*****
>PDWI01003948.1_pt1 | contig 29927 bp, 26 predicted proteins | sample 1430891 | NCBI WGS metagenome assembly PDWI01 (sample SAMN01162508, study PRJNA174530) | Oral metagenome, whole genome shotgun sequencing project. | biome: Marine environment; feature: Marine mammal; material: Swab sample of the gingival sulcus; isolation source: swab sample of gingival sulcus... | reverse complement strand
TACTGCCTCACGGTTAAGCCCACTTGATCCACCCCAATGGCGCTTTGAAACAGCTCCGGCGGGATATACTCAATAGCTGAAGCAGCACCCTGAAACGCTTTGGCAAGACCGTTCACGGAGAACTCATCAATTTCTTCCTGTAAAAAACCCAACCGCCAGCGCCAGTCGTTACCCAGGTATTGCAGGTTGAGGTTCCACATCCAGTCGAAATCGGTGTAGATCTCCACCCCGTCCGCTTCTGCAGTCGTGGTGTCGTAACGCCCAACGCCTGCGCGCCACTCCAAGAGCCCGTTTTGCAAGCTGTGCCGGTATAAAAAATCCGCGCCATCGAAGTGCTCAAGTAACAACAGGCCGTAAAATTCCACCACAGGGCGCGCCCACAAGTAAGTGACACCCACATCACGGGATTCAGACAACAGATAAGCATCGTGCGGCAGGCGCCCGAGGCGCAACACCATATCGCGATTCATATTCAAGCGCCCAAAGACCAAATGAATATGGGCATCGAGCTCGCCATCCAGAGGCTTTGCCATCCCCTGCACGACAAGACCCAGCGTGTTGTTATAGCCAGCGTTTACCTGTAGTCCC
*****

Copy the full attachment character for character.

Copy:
>PDWI01003948.1_pt1 | contig 29927 bp, 26 predicted proteins | sample 1430891 | NCBI WGS metagenome assembly PDWI01 (sample SAMN01162508, study PRJNA174530) | Oral metagenome, whole genome shotgun sequencing project. | biome: Marine environment; feature: Marine mammal; material: Swab sample of the gingival sulcus; isolation source: swab sample of gingival sulcus... | reverse complement strand
TACTGCCTCACGGTTAAGCCCACTTGATCCACCCCAATGGCGCTTTGAAACAGCTCCGGCGGGATATACTCAATAGCTGAAGCAGCACCCTGAAACGCTTTGGCAAGACCGTTCACGGAGAACTCATCAATTTCTTCCTGTAAAAAACCCAACCGCCAGCGCCAGTCGTTACCCAGGTATTGCAGGTTGAGGTTCCACATCCAGTCGAAATCGGTGTAGATCTCCACCCCGTCCGCTTCTGCAGTCGTGGTGTCGTAACGCCCAACGCCTGCGCGCCACTCCAAGAGCCCGTTTTGCAAGCTGTGCCGGTATAAAAAATCCGCGCCATCGAAGTGCTCAAGTAACAACAGGCCGTAAAATTCCACCACAGGGCGCGCCCACAAGTAAGTGACACCCACATCACGGGATTCAGACAACAGATAAGCATCGTGCGGCAGGCGCCCGAGGCGCAACACCATATCGCGATTCATATTCAAGCGCCCAAAGACCAAATGAATATGGGCATCGAGCTCGCCATCCAGAGGCTTTGCCATCCCCTGCACGACAAGACCCAGCGTGTTGTTATAGCCAGCGTTTACCTGTAGTCCC